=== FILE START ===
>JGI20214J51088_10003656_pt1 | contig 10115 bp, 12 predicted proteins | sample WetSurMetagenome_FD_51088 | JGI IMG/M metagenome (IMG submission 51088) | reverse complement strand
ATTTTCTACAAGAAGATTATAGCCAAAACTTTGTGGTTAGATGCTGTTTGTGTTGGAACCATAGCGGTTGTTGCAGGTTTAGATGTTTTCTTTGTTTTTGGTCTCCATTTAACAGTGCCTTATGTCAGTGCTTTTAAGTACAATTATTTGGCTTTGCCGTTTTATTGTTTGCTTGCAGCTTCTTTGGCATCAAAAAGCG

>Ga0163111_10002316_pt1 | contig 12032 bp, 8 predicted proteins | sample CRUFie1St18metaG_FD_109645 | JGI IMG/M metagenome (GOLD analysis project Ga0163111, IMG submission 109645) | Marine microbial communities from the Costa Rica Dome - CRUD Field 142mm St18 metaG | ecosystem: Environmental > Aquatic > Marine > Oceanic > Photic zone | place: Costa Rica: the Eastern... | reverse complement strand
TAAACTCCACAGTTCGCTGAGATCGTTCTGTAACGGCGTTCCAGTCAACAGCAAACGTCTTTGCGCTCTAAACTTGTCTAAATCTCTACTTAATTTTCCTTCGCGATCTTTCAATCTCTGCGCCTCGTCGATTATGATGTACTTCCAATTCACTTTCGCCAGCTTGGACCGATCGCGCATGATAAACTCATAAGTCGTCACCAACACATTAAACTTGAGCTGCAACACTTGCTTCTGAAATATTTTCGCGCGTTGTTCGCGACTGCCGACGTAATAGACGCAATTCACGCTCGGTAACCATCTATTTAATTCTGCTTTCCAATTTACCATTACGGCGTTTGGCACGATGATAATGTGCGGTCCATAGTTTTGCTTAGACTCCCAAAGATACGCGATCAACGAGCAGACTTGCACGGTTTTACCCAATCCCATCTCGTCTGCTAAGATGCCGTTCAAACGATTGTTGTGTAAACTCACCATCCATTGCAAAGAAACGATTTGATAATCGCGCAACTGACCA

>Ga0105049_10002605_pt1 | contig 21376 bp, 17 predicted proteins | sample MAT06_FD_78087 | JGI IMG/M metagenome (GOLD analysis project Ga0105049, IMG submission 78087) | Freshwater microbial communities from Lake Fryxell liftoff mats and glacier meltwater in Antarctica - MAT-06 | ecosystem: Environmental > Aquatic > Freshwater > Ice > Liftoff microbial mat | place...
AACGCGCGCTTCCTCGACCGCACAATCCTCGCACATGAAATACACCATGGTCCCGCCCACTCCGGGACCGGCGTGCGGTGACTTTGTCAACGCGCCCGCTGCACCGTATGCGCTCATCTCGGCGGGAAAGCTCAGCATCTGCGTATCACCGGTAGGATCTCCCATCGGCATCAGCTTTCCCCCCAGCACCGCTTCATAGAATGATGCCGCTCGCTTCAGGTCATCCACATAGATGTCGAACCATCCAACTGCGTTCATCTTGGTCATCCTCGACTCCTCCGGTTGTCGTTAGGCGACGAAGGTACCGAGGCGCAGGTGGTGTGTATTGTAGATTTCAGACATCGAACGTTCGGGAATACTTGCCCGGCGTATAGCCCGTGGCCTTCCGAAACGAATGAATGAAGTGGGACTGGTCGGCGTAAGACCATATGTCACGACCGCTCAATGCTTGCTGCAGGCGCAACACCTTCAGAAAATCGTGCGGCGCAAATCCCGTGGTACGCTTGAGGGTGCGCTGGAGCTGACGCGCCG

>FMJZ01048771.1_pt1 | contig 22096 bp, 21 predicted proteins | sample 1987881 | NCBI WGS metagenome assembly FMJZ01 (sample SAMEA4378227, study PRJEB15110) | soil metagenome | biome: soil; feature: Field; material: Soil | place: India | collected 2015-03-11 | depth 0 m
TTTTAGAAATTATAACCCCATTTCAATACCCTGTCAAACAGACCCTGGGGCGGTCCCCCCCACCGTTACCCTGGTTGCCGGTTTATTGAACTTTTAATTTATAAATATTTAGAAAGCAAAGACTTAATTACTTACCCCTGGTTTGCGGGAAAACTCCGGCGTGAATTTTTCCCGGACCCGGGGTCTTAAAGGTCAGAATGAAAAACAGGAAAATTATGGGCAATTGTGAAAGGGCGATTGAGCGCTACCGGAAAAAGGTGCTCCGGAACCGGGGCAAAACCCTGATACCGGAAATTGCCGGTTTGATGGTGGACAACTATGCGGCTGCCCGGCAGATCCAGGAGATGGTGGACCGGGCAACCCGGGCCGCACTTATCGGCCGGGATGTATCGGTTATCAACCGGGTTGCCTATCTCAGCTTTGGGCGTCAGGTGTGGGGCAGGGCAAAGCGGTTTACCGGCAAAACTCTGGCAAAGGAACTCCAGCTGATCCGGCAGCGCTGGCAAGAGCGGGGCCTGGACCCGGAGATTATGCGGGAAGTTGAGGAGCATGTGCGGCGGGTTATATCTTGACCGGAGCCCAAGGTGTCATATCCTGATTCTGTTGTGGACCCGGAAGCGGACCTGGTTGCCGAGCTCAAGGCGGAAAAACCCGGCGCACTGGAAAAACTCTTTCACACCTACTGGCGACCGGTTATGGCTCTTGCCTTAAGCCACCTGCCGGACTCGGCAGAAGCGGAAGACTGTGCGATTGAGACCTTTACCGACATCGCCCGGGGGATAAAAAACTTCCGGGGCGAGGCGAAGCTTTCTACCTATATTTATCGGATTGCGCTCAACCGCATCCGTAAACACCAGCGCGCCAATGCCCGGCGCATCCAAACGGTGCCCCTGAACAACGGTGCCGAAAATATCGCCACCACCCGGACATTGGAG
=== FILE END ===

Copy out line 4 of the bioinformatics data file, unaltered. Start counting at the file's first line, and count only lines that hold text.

TAAACTCCACAGTTCGCTGAGATCGTTCTGTAACGGCGTTCCAGTCAACAGCAAACGTCTTTGCGCTCTAAACTTGTCTAAATCTCTACTTAATTTTCCTTCGCGATCTTTCAATCTCTGCGCCTCGTCGATTATGATGTACTTCCAATTCACTTTCGCCAGCTTGGACCGATCGCGCATGATAAACTCATAAGTCGTCACCAACACATTAAACTTGAGCTGCAACACTTGCTTCTGAAATATTTTCGCGCGTTGTTCGCGACTGCCGACGTAATAGACGCAATTCACGCTCGGTAACCATCTATTTAATTCTGCTTTCCAATTTACCATTACGGCGTTTGGCACGATGATAATGTGCGGTCCATAGTTTTGCTTAGACTCCCAAAGATACGCGATCAACGAGCAGACTTGCACGGTTTTACCCAATCCCATCTCGTCTGCTAAGATGCCGTTCAAACGATTGTTGTGTAAACTCACCATCCATTGCAAAGAAACGATTTGATAATCGCGCAACTGACCA